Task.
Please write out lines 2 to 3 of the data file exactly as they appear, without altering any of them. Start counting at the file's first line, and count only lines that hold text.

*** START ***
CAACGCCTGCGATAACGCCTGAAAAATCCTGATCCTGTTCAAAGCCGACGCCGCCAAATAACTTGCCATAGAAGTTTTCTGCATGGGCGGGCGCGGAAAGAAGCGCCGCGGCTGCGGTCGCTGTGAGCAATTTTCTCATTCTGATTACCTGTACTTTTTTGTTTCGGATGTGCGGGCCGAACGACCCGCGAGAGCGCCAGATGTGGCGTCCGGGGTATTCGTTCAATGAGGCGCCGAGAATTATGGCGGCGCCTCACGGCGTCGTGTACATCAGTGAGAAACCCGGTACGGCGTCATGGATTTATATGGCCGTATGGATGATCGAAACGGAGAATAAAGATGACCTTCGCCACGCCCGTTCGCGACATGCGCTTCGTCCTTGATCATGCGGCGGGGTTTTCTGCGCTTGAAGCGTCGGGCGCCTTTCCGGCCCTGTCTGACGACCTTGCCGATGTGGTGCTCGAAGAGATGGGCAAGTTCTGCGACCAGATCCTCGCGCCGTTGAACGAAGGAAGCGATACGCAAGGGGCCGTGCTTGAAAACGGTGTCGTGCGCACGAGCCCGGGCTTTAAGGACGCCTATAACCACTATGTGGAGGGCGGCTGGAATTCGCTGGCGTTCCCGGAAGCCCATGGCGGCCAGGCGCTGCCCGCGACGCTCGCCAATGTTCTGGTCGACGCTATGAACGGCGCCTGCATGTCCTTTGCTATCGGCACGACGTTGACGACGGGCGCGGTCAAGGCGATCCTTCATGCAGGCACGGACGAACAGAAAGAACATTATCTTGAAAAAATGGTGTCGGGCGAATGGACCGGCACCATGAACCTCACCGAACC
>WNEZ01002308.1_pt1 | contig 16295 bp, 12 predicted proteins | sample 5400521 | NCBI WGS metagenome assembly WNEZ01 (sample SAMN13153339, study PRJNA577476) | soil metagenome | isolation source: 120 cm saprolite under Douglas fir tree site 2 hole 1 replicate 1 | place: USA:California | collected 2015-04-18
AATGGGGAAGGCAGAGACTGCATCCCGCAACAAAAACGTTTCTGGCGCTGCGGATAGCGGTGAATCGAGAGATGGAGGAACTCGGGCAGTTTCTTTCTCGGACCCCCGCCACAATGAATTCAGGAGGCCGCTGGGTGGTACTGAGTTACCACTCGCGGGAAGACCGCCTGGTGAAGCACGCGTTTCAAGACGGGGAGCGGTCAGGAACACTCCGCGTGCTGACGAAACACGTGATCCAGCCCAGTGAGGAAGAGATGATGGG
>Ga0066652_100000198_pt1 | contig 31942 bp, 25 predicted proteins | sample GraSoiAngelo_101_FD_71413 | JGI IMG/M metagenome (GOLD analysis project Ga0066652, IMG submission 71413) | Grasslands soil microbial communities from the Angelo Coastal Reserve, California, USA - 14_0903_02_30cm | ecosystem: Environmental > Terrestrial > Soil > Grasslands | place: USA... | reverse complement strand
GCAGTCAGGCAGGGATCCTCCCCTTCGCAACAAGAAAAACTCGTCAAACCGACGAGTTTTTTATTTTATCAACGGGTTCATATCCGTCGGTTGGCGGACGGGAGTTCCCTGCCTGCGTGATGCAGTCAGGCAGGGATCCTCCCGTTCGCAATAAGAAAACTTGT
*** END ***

>WNEZ01002308.1_pt1 | contig 16295 bp, 12 predicted proteins | sample 5400521 | NCBI WGS metagenome assembly WNEZ01 (sample SAMN13153339, study PRJNA577476) | soil metagenome | isolation source: 120 cm saprolite under Douglas fir tree site 2 hole 1 replicate 1 | place: USA:California | collected 2015-04-18
AATGGGGAAGGCAGAGACTGCATCCCGCAACAAAAACGTTTCTGGCGCTGCGGATAGCGGTGAATCGAGAGATGGAGGAACTCGGGCAGTTTCTTTCTCGGACCCCCGCCACAATGAATTCAGGAGGCCGCTGGGTGGTACTGAGTTACCACTCGCGGGAAGACCGCCTGGTGAAGCACGCGTTTCAAGACGGGGAGCGGTCAGGAACACTCCGCGTGCTGACGAAACACGTGATCCAGCCCAGTGAGGAAGAGATGATGGG